The lodging tax in Ridgway, a Western Colorado town considered the Gateway to the San Juan Mountains, would help pay for an affordable housing project that would include a child care center.
Colorado counties and local marketing districts, which are created by communities or regions to promote tourism, have been allowed to use lodging taxes to support child care or housing only since a law change in 2022. Before that, lodging taxes in these jurisdictions had to be used for tourism efforts. Some Colorado cities and towns have long had the authority to levy a lodging tax to support child care, but few have done so.
Become a Chalkbeat sponsor
Josh Mantell, fiscal advocacy and special projects manager at the Bell Policy Center, said he expects to see more communities seek lodging taxes for child care.
“The state does not have the revenue to properly and adequately fund a lot of what we should consider public priorities, and funding for child care is at the top of that list” he said.
“It’s great to see communities step forward and do what they need to do,” he said.
At the same time, he worries about the inequities that may emerge as some communities pass lodging taxes and others don’t or can’t.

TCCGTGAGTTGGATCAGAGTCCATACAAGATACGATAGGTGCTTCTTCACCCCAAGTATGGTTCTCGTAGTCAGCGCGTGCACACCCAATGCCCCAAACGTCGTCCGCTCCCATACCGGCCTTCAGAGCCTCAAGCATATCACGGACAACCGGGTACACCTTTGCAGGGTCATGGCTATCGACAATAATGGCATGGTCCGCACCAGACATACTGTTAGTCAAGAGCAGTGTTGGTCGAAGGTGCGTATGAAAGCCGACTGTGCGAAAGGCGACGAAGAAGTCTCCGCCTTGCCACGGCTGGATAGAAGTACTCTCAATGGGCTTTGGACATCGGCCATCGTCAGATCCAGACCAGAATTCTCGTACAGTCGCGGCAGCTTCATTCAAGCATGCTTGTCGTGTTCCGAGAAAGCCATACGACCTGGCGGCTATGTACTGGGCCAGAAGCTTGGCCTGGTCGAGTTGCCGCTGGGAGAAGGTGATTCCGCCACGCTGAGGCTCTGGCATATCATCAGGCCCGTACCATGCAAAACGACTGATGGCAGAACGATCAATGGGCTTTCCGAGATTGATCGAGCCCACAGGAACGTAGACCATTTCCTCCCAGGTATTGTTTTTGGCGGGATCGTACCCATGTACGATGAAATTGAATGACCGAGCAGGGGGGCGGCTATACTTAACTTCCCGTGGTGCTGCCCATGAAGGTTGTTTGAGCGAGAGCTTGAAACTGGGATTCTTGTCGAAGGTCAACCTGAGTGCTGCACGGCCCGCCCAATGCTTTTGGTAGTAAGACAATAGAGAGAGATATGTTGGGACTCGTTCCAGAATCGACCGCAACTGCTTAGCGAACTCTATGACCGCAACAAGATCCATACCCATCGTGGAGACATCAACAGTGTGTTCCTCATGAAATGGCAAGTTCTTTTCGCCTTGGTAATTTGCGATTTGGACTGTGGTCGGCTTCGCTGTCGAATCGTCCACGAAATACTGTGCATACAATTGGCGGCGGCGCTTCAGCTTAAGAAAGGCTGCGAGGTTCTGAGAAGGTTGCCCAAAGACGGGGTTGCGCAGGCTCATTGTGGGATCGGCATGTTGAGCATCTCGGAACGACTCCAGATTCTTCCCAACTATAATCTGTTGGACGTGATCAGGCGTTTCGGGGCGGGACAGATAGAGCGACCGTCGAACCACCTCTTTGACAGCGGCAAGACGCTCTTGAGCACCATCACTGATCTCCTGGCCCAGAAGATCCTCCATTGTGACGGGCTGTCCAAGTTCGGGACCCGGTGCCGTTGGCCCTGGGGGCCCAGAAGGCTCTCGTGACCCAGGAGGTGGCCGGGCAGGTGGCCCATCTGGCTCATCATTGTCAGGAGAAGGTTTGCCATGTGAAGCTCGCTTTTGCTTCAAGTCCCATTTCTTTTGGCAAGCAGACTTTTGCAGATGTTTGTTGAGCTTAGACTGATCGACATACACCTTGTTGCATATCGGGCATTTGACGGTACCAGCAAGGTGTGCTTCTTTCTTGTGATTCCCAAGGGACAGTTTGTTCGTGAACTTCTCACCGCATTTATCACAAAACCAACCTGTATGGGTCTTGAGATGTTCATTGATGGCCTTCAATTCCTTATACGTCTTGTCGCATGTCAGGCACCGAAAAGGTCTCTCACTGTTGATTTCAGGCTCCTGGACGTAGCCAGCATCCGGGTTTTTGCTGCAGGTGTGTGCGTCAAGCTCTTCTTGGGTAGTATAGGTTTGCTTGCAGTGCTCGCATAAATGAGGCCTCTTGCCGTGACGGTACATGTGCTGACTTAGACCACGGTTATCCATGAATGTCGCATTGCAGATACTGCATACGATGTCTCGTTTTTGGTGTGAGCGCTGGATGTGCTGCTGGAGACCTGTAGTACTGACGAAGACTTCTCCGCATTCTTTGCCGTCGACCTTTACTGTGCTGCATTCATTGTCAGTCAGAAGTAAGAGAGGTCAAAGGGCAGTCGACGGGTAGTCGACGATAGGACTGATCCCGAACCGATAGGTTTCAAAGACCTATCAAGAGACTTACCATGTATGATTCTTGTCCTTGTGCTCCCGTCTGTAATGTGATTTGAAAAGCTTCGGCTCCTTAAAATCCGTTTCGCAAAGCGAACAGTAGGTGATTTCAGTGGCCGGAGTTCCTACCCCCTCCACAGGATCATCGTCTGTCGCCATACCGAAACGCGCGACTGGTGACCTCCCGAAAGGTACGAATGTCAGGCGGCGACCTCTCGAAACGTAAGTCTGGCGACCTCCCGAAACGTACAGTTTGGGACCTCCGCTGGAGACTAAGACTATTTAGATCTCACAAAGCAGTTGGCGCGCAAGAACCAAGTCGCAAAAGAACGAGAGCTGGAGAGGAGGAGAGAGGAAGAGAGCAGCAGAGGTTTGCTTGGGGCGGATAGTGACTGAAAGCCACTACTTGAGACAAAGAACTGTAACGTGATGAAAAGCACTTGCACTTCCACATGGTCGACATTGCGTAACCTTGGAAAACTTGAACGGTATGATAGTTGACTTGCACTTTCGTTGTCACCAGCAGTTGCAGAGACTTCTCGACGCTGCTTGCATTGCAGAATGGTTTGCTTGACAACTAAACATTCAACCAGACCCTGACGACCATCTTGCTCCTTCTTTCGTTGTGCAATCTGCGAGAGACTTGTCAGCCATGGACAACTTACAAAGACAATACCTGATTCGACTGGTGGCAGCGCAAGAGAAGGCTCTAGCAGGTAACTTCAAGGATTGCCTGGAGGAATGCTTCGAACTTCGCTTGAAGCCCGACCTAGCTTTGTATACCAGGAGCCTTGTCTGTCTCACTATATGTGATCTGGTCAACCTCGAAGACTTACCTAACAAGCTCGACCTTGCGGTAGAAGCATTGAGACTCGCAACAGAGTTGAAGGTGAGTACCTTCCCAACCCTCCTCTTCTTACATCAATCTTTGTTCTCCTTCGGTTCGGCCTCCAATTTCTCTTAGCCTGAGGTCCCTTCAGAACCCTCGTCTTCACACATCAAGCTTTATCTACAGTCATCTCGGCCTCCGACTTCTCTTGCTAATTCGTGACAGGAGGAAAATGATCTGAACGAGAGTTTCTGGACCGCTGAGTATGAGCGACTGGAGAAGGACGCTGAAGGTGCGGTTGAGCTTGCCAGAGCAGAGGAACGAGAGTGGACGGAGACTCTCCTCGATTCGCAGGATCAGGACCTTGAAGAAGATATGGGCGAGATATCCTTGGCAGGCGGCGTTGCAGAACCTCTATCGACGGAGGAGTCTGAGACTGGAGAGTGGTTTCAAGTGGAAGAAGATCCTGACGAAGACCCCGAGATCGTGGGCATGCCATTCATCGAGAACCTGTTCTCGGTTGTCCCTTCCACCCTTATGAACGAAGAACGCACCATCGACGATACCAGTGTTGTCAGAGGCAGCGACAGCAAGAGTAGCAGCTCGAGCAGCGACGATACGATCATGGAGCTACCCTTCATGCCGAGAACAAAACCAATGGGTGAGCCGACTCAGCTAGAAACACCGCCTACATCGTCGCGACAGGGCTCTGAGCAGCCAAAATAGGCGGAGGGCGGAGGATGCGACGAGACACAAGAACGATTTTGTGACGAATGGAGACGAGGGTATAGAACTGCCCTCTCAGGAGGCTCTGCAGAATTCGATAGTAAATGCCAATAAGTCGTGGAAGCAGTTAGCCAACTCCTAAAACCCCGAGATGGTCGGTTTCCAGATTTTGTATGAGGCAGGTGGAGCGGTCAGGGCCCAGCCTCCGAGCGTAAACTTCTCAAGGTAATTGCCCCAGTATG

Millions for child care in ski country
The lodging tax Eagle County voters approved in 2022 will raise about $3 million a year for housing and child care. Such funds are typically distributed in the form of grants or other types of financial aid that providers or parents apply for. Each taxing community comes up with a spending plan based on local needs.
The new $500 monthly stipends will start flowing to full-time child care employees in November. County officials also plan to use the lodging tax proceeds to hire a health consultant to work with local child care programs, offer providers help with mortgage or rental payments, and assist with building improvements that create more infant and toddler seats.
“What’s so great about lodging taxes is it’s sustainable funding,” said Sam Markovitz, Eagle County’s early childhood initiatives manager.
Oger, executive director at Blue Lake Preschool in El Jebel as well as another center in neighboring Garfield County, hopes the new stipends will help attract and retain employees. Although her employees in Garfield County don’t qualify for the Eagle County stipends, the center’s board decided to use other funding to ensure they get the same monthly payment as their Eagle County peers.